Two Poems

by James Grabill Issue: Fall 2018

In the Morning

Nothing lives that hasn’t grown
or yielded to effects of time
or depended on primary health
of the surroundings, on balance
in the interlinked animals and plants,
the visible and microscopic symbiosis,
where nothing grows that isn’t cells,
that doesn’t change or fall
within the laws of matter,
as the sun creates what has legs,
what burns away, or swims in a drop
of water, or sings from a branch
in the morning, as the sun makes mind
possible where light breaks open
into being and nothing lives
that hasn’t changed or been changing
while this galaxy alone saucers
with hundreds of billions of suns,
given what we can see from here
where nothing lives outside being
and it’s easier not to think
about reports of a sixth extinction
than to imagine runaway climate
disruption mostly caused by us
or to realize that this life must end.

 


 

Return Bees to Plants on the Planet

Bring back the symbiotic thrill
from when power-clawing life
off of the offshore seafloor
was outlawed by common sense.
Oil cardinal elevators of identity
in this age sitting on its aquifers.
Restore the greater undone
for the sake of the indivisible
pollinators and keep choosing
to begin once more unpolluting,
improvisatory with Grandma’s bins
of potatoes before light splits
into its future high-rise farms.
Let coal-fired histories be erased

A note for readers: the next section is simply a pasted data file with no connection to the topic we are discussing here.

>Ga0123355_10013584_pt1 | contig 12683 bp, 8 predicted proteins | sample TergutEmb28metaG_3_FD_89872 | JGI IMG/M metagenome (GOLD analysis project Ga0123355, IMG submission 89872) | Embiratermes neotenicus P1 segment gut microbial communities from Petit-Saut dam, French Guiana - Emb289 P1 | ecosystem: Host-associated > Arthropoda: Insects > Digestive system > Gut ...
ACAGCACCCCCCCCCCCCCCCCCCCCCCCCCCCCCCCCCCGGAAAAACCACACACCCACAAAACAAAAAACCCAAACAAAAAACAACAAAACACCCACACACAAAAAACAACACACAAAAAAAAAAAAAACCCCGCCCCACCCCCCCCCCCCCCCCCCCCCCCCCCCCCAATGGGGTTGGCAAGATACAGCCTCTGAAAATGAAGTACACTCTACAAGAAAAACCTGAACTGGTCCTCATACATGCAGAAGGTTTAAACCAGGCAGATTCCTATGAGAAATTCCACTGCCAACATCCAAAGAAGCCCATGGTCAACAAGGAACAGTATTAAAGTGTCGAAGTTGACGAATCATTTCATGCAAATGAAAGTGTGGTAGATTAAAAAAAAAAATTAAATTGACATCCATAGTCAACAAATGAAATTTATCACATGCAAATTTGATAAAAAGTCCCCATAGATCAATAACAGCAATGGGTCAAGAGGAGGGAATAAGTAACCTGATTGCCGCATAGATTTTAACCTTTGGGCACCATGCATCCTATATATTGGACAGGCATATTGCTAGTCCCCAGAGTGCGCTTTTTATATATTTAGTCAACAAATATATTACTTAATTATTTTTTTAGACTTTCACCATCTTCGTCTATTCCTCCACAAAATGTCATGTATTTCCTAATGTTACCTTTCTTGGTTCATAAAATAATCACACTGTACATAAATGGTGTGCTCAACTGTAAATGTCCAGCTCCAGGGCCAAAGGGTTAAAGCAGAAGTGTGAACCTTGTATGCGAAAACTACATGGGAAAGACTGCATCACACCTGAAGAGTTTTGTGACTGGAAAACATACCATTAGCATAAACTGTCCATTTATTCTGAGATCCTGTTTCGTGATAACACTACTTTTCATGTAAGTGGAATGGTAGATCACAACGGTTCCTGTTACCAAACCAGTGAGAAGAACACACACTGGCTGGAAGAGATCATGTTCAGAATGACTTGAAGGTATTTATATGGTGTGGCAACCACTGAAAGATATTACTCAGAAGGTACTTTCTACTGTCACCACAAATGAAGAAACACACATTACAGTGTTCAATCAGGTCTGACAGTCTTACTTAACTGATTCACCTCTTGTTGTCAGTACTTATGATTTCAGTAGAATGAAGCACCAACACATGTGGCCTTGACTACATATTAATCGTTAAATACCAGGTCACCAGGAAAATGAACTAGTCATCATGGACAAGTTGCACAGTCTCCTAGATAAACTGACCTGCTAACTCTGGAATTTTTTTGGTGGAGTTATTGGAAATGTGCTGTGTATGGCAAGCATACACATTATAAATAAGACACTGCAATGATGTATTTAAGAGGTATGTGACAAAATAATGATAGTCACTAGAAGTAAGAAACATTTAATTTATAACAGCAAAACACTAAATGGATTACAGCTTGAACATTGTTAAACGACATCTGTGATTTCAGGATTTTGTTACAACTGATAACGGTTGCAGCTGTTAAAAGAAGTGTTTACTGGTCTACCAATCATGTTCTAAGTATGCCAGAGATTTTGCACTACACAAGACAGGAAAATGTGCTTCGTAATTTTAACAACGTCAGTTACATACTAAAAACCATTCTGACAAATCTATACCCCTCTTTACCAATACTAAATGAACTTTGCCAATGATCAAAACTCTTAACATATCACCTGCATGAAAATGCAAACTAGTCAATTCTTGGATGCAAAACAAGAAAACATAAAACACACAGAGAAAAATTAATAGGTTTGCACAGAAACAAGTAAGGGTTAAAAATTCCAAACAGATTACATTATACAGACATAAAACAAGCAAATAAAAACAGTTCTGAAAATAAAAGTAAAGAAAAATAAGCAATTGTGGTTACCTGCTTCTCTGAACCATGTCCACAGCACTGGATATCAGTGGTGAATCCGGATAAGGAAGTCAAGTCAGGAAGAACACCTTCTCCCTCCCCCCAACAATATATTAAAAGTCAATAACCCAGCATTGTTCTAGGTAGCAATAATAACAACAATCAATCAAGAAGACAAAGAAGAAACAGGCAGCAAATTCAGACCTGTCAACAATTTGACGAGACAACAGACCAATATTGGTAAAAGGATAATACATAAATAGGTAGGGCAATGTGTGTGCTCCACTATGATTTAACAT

by the high tide. Re-establish
refined aesthetic contemplation
as the top of the wheel returns
to the ground and water thunders
in the falls. As fluorescence deflects
downtown, blending into a blur
in the city, restore Teddy Roosevelt
to national forests in the middle
sound of the species. Return viable
composites, eyes filling in matter,
and a viable future to the present.
Return native gulches, illustrated
monastic first letters with a slam
of the screen door into its frame,
where day-to-day practice learns
to be energy’s bread. Return
the voice that speaks with lift
of small ribs of a barn owl.
Restore mineral shimmering
to the bearings of hosts
behind their black iron gates.


James Grabill

James Grabill’s recent work appears in Terrain: A Journal of the Built or Natural Environments, Caliban Online, Stand, Harvard Review, The Bitter Oleander, The Fredericksburg Literary and Arts Review, and others. His books include Poem Rising Out of the Earth (1994) and An Indigo Scent after the Rain (2003). He has also written environmental prose poems, Sea-Level Nerve: Book One (2014) and Book Two (2015), published by Wordcraft of Oregon. For many years, he taught writing and global issues relative to sustainability.